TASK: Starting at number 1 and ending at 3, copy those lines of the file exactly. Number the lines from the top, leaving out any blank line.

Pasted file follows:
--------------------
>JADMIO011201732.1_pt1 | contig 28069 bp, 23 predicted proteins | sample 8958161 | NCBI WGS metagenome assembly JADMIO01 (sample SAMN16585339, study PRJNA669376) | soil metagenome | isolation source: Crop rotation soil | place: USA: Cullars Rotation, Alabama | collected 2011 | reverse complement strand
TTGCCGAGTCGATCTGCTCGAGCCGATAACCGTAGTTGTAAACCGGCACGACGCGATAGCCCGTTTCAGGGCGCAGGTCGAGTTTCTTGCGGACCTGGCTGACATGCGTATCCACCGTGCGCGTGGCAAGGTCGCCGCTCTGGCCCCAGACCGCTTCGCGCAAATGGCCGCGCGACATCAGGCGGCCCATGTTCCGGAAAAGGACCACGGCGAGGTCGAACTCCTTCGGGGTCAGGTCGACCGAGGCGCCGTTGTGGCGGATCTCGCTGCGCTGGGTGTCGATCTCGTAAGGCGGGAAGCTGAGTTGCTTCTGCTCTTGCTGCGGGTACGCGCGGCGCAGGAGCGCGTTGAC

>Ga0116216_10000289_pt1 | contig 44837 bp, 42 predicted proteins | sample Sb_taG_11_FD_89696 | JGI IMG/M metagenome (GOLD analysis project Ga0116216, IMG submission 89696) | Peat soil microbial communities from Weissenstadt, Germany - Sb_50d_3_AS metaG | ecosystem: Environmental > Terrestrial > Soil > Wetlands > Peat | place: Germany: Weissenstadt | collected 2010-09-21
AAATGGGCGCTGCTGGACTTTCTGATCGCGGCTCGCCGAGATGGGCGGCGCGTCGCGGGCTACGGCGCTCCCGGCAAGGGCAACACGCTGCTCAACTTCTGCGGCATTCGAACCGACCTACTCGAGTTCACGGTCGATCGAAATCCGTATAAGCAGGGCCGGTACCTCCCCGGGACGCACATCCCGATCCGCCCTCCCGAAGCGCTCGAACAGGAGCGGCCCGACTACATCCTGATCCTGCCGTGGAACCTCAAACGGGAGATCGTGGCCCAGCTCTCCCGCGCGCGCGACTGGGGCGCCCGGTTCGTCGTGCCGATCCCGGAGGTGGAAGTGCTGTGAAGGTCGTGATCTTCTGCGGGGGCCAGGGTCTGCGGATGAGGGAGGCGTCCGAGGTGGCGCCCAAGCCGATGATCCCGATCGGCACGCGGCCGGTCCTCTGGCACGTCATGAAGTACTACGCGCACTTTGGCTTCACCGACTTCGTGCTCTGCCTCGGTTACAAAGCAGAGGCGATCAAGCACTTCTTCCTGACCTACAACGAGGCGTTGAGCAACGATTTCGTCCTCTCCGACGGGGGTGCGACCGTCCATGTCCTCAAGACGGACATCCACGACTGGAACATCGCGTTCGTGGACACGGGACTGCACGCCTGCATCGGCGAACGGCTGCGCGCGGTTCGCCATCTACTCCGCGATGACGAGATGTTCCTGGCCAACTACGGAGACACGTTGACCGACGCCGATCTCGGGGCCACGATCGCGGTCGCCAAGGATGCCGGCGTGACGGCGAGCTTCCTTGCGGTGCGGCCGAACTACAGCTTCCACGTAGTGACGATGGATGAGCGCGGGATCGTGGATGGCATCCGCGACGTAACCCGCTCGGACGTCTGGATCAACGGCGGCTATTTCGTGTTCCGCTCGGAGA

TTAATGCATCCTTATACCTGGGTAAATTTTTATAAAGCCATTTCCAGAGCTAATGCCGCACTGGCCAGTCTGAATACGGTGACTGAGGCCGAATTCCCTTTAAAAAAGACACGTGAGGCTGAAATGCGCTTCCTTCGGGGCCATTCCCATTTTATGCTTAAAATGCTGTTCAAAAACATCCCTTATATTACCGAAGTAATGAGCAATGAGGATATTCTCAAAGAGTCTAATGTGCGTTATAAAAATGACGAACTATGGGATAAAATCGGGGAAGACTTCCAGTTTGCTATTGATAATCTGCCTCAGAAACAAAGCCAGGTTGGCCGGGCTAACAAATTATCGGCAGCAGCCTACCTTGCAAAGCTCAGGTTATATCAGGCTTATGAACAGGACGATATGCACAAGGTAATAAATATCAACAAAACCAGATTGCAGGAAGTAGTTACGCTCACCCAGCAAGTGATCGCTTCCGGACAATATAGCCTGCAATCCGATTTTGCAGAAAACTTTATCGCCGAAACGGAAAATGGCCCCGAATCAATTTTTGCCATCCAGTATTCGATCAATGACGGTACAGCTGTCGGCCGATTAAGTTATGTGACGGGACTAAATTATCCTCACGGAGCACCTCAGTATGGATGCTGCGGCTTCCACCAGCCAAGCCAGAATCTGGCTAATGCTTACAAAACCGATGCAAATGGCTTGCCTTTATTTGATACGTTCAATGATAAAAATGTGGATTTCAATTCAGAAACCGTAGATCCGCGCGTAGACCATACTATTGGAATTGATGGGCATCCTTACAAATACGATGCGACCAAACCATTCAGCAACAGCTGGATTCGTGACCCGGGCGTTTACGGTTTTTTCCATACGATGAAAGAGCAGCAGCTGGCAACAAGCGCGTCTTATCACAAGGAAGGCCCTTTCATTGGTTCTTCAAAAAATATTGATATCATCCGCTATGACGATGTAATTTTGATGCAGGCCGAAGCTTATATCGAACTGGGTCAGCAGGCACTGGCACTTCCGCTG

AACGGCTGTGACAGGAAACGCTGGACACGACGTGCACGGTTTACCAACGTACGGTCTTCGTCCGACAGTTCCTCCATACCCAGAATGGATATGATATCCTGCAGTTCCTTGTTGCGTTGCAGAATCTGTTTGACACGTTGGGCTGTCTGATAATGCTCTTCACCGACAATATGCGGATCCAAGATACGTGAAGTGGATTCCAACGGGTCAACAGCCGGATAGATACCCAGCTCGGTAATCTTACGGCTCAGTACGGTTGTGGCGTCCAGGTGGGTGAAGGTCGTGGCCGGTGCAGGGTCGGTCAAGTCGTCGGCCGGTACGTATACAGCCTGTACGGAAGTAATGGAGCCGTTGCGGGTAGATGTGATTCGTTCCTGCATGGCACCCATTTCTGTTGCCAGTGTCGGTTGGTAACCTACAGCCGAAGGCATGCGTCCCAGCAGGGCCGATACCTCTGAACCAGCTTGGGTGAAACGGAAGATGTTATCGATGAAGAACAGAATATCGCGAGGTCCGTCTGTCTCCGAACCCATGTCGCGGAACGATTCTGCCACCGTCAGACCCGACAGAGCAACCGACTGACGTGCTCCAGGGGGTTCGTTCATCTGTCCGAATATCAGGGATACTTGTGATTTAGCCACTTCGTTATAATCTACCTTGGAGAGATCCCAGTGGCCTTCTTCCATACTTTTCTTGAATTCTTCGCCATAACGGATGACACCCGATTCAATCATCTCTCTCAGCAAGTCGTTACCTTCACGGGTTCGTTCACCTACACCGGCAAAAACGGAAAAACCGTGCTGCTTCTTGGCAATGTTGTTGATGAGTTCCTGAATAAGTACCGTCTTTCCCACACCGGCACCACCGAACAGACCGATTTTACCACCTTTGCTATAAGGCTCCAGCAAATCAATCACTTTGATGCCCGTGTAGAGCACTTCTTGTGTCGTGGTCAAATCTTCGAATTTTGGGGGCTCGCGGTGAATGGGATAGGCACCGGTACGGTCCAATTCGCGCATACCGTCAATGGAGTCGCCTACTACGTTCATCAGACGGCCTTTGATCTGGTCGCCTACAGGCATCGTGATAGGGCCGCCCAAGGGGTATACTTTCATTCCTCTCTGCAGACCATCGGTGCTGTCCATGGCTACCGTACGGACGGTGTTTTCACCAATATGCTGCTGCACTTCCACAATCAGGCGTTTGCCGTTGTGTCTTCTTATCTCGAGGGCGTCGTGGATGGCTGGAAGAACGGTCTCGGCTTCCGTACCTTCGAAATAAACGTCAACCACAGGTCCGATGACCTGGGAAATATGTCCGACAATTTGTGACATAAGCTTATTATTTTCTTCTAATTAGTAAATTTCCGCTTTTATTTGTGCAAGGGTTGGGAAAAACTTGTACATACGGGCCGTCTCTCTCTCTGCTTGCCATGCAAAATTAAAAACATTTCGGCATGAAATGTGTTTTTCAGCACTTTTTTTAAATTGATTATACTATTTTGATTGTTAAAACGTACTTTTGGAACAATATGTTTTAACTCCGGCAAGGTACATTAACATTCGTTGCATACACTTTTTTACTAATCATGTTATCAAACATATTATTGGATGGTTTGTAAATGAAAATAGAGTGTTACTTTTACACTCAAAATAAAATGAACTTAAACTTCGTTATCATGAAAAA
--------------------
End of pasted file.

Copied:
>JADMIO011201732.1_pt1 | contig 28069 bp, 23 predicted proteins | sample 8958161 | NCBI WGS metagenome assembly JADMIO01 (sample SAMN16585339, study PRJNA669376) | soil metagenome | isolation source: Crop rotation soil | place: USA: Cullars Rotation, Alabama | collected 2011 | reverse complement strand
TTGCCGAGTCGATCTGCTCGAGCCGATAACCGTAGTTGTAAACCGGCACGACGCGATAGCCCGTTTCAGGGCGCAGGTCGAGTTTCTTGCGGACCTGGCTGACATGCGTATCCACCGTGCGCGTGGCAAGGTCGCCGCTCTGGCCCCAGACCGCTTCGCGCAAATGGCCGCGCGACATCAGGCGGCCCATGTTCCGGAAAAGGACCACGGCGAGGTCGAACTCCTTCGGGGTCAGGTCGACCGAGGCGCCGTTGTGGCGGATCTCGCTGCGCTGGGTGTCGATCTCGTAAGGCGGGAAGCTGAGTTGCTTCTGCTCTTGCTGCGGGTACGCGCGGCGCAGGAGCGCGTTGAC

>Ga0116216_10000289_pt1 | contig 44837 bp, 42 predicted proteins | sample Sb_taG_11_FD_89696 | JGI IMG/M metagenome (GOLD analysis project Ga0116216, IMG submission 89696) | Peat soil microbial communities from Weissenstadt, Germany - Sb_50d_3_AS metaG | ecosystem: Environmental > Terrestrial > Soil > Wetlands > Peat | place: Germany: Weissenstadt | collected 2010-09-21